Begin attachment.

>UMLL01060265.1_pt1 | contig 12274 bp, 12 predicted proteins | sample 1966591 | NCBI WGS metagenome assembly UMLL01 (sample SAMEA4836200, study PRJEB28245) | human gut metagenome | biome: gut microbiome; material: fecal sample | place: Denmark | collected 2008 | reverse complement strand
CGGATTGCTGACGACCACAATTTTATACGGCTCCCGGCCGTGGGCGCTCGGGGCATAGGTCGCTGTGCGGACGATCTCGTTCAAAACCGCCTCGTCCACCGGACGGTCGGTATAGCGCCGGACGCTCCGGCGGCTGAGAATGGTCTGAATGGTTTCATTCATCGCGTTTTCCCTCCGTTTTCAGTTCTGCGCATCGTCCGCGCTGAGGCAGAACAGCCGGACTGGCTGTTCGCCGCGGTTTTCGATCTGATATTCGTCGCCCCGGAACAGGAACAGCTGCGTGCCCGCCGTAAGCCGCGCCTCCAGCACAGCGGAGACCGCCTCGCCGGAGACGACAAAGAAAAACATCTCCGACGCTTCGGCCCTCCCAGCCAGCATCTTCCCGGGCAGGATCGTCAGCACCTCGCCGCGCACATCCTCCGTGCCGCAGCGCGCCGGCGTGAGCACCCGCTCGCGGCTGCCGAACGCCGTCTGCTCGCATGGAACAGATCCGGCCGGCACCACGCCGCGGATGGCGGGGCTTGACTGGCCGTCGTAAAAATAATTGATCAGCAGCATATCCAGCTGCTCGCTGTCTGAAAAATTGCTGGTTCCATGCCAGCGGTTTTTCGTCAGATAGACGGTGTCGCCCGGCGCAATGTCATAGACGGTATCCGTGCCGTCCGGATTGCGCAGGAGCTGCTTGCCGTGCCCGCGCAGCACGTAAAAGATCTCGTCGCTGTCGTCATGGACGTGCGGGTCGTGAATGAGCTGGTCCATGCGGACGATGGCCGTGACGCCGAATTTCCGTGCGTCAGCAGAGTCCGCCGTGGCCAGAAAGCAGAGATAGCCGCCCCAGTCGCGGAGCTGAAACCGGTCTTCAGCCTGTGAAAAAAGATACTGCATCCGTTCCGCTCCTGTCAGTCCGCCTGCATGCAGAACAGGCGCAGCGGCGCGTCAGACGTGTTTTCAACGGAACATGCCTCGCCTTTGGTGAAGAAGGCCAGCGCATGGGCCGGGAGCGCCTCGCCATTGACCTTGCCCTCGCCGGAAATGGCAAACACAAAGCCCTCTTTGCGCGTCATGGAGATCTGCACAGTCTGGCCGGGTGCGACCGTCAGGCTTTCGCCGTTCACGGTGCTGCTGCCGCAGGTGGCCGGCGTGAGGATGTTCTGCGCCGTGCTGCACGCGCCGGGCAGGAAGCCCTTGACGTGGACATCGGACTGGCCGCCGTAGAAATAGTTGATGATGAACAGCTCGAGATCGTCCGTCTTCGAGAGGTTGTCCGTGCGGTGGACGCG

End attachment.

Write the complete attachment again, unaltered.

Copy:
>UMLL01060265.1_pt1 | contig 12274 bp, 12 predicted proteins | sample 1966591 | NCBI WGS metagenome assembly UMLL01 (sample SAMEA4836200, study PRJEB28245) | human gut metagenome | biome: gut microbiome; material: fecal sample | place: Denmark | collected 2008 | reverse complement strand
CGGATTGCTGACGACCACAATTTTATACGGCTCCCGGCCGTGGGCGCTCGGGGCATAGGTCGCTGTGCGGACGATCTCGTTCAAAACCGCCTCGTCCACCGGACGGTCGGTATAGCGCCGGACGCTCCGGCGGCTGAGAATGGTCTGAATGGTTTCATTCATCGCGTTTTCCCTCCGTTTTCAGTTCTGCGCATCGTCCGCGCTGAGGCAGAACAGCCGGACTGGCTGTTCGCCGCGGTTTTCGATCTGATATTCGTCGCCCCGGAACAGGAACAGCTGCGTGCCCGCCGTAAGCCGCGCCTCCAGCACAGCGGAGACCGCCTCGCCGGAGACGACAAAGAAAAACATCTCCGACGCTTCGGCCCTCCCAGCCAGCATCTTCCCGGGCAGGATCGTCAGCACCTCGCCGCGCACATCCTCCGTGCCGCAGCGCGCCGGCGTGAGCACCCGCTCGCGGCTGCCGAACGCCGTCTGCTCGCATGGAACAGATCCGGCCGGCACCACGCCGCGGATGGCGGGGCTTGACTGGCCGTCGTAAAAATAATTGATCAGCAGCATATCCAGCTGCTCGCTGTCTGAAAAATTGCTGGTTCCATGCCAGCGGTTTTTCGTCAGATAGACGGTGTCGCCCGGCGCAATGTCATAGACGGTATCCGTGCCGTCCGGATTGCGCAGGAGCTGCTTGCCGTGCCCGCGCAGCACGTAAAAGATCTCGTCGCTGTCGTCATGGACGTGCGGGTCGTGAATGAGCTGGTCCATGCGGACGATGGCCGTGACGCCGAATTTCCGTGCGTCAGCAGAGTCCGCCGTGGCCAGAAAGCAGAGATAGCCGCCCCAGTCGCGGAGCTGAAACCGGTCTTCAGCCTGTGAAAAAAGATACTGCATCCGTTCCGCTCCTGTCAGTCCGCCTGCATGCAGAACAGGCGCAGCGGCGCGTCAGACGTGTTTTCAACGGAACATGCCTCGCCTTTGGTGAAGAAGGCCAGCGCATGGGCCGGGAGCGCCTCGCCATTGACCTTGCCCTCGCCGGAAATGGCAAACACAAAGCCCTCTTTGCGCGTCATGGAGATCTGCACAGTCTGGCCGGGTGCGACCGTCAGGCTTTCGCCGTTCACGGTGCTGCTGCCGCAGGTGGCCGGCGTGAGGATGTTCTGCGCCGTGCTGCACGCGCCGGGCAGGAAGCCCTTGACGTGGACATCGGACTGGCCGCCGTAGAAATAGTTGATGATGAACAGCTCGAGATCGTCCGTCTTCGAGAGGTTGTCCGTGCGGTGGACGCG